The Succession to the Crown Bill – What is at stake?

The Government’s Succession to the Crown Bill received it’s second reading and completed its remaining stages in the House of Commons today.

My own knowledge of the Bill was limited to a vague understanding that it will end male primogeniture and permit the heir to marry a Roman Catholic.

So my aim here is to simply chart those articles that have been written today on this topic, which enhanced my understanding a little regarding the history, complexity, and possible ramifications of the bill.

The first I read (and this was the article that grabbed my attention on this issue) was written by Adrian Hilton in the Mail and was simultaneously informative and alarming: The Coalition rides roughshod over the Constitution.

Here’s a snippet:

This is an astonishing subversion of democracy, but wholly consistent with the oligarchical form of governance to which we are now routinely subject. As with the European Commission and 40 years of the incremental primacy of EU law over national legislation, so this Government invokes the presumed authority of the elite Commonwealth club over the sovereignty of Parliament. And to hear that No10 and the Palace have agreed this coup is even more unsettling. As Harold Macmillan stated: ‘We have not overthrown the divine right of kings to fall down for the divine right of experts.’

Next up Law and Religion UKSuccession to the Crown Bill: possible untoward effects? This concludes:

The relative complexity – emotional, political, legal, administrative – of these issues are no doubt glimpsed by government. Of course, the government does not wish to plunge into these deep waters. It wants a quick, limited fix without too much argument. Commentators are right that there has been too little public discussion, but not all the blame can be laid at the government’s door. What is needed is fresh, bound-breaking thinking and most of that can best come only from within the Church itself.

Cranmer wrote a piece with the provocative title: The Act of Settlement and constitutional terrorism:

Today, an amendment to the Act of Settlement is being rushed through the House of Commons by means usually reserved for emergency terrorism legislation. The imminent royal baby appears to represent a threat to the Coalition’s equality agenda every bit as serious as that posed by al-Qaeda to the safety and security of the free world. There will be minimal debate and negligible scrutiny; a Commons guillotine and wave at a committee.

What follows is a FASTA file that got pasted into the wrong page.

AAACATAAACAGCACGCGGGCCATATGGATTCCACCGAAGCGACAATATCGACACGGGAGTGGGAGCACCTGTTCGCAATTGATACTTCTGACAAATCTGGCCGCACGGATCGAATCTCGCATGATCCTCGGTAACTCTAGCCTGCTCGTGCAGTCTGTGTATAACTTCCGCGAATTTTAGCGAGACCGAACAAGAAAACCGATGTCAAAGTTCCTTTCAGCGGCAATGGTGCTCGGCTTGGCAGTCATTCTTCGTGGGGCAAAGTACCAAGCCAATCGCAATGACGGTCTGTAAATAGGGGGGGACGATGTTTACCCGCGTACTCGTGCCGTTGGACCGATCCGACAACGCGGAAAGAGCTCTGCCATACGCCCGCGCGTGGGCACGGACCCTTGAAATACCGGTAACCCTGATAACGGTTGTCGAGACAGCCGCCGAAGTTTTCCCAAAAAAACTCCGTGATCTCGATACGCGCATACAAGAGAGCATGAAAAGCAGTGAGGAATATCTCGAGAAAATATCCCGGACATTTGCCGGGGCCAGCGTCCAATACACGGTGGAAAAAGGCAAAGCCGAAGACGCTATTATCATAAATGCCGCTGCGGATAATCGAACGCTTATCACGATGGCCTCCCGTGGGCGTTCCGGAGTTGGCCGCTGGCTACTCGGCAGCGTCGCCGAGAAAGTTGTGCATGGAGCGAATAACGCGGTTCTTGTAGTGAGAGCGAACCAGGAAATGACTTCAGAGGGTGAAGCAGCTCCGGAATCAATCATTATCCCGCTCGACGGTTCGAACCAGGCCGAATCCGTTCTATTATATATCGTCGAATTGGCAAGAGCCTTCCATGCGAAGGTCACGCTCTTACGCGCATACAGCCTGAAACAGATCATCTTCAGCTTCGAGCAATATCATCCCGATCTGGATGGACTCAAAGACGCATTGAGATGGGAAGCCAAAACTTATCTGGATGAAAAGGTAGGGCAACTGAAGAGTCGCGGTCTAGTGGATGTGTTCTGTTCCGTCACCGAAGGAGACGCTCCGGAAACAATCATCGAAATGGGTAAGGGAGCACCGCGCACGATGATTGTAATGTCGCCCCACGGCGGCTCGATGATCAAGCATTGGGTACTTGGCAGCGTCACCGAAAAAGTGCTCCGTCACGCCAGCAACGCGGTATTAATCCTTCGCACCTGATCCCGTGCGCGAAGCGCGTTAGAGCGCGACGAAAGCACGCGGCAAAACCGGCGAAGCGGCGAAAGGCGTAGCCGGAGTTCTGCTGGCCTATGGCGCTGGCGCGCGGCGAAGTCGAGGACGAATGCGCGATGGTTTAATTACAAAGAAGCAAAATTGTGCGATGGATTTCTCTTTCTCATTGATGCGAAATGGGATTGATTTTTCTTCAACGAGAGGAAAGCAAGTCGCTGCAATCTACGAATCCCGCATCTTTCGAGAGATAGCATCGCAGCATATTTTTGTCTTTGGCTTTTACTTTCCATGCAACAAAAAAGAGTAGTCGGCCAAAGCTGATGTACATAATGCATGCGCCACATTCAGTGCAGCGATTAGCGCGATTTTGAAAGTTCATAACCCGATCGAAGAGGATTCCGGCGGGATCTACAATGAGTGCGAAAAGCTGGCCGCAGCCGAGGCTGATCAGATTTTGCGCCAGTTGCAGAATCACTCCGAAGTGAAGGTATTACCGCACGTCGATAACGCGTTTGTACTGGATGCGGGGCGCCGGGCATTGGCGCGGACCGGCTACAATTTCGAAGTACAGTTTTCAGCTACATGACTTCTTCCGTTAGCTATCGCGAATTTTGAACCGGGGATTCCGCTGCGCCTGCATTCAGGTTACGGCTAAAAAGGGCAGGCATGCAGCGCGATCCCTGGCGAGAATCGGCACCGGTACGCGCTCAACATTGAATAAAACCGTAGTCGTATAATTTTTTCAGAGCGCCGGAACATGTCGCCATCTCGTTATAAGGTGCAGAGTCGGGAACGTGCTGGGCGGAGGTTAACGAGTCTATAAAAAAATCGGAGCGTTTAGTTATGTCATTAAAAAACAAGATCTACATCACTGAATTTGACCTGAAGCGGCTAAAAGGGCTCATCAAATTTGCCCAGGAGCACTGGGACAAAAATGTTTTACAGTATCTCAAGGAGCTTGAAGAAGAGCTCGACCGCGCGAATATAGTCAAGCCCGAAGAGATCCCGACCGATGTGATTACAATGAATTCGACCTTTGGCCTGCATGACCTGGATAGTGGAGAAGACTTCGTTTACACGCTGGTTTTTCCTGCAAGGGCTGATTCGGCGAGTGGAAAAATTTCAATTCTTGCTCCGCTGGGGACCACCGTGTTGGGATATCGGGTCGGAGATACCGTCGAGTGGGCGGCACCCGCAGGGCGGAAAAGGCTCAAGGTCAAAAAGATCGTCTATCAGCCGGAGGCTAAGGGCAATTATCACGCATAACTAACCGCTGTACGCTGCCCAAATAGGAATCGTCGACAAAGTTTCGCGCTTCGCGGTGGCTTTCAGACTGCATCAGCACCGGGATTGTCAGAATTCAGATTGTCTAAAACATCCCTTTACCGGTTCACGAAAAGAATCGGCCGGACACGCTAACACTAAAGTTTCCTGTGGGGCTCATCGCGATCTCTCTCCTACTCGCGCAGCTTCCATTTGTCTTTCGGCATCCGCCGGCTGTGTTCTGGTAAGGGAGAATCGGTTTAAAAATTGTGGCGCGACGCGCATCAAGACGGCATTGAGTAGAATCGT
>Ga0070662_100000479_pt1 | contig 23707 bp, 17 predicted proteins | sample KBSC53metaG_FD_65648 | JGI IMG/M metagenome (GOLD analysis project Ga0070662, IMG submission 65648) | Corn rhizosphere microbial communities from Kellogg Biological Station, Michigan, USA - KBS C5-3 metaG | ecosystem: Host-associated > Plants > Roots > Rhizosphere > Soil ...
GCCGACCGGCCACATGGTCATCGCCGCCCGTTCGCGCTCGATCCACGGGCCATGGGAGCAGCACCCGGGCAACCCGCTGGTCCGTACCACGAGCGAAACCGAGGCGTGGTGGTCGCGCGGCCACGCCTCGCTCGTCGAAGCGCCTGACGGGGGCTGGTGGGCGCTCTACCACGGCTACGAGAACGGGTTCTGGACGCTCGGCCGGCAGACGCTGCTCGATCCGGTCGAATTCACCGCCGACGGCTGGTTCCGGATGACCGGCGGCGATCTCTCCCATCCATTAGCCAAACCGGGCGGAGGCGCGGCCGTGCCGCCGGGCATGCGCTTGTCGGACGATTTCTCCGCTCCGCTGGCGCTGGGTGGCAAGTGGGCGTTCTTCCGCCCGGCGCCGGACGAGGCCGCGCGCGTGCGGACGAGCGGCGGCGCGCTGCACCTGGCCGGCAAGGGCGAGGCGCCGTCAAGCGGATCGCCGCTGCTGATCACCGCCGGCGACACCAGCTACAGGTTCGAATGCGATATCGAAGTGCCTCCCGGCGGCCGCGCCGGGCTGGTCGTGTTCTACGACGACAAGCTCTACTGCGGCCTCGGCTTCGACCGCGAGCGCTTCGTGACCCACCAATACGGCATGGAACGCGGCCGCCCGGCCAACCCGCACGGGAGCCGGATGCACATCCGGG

It is, in fact, a constitutional stitch-up between Cameron and Clegg; No10 and Buckingham Palace; the Government and the Crown, with the connivance of the Heads of Commonwealth.

His Grace has written on this matter so many times that it feel like Groundhog Day (eg herehere and here).

It is not simply a matter of ending male primogeniture or permitting the Monarch to marry a Roman Catholic: the constitutional ripples will be felt for decades to come. Indeed, today’s apparently trivial ‘modernising’ amendments could lead to the disestablishment of the Church of England, the end of the Union, and even the demise of the Monarchy itself.

George Trefgarne in the Spectator:

The answer is that the Act, having been rushed through in Britain will be on the statute book, waiting for the Lord President to produce his pen to implement each clause in Britain as he sees fit.

This takes us to the essence of the criticism of the Bill. In the name of modernisation it risks introducing two entirely new concepts into the succession to the Crown: doubt, and executive discretion. At the same time, it removes another important convention: pragmatism. For if we were confronted with a brilliant elder daughter, married to a Catholic, we would probably find a way of allowing her to succeed without resorting to a doctrinare process fraught with legal difficulty.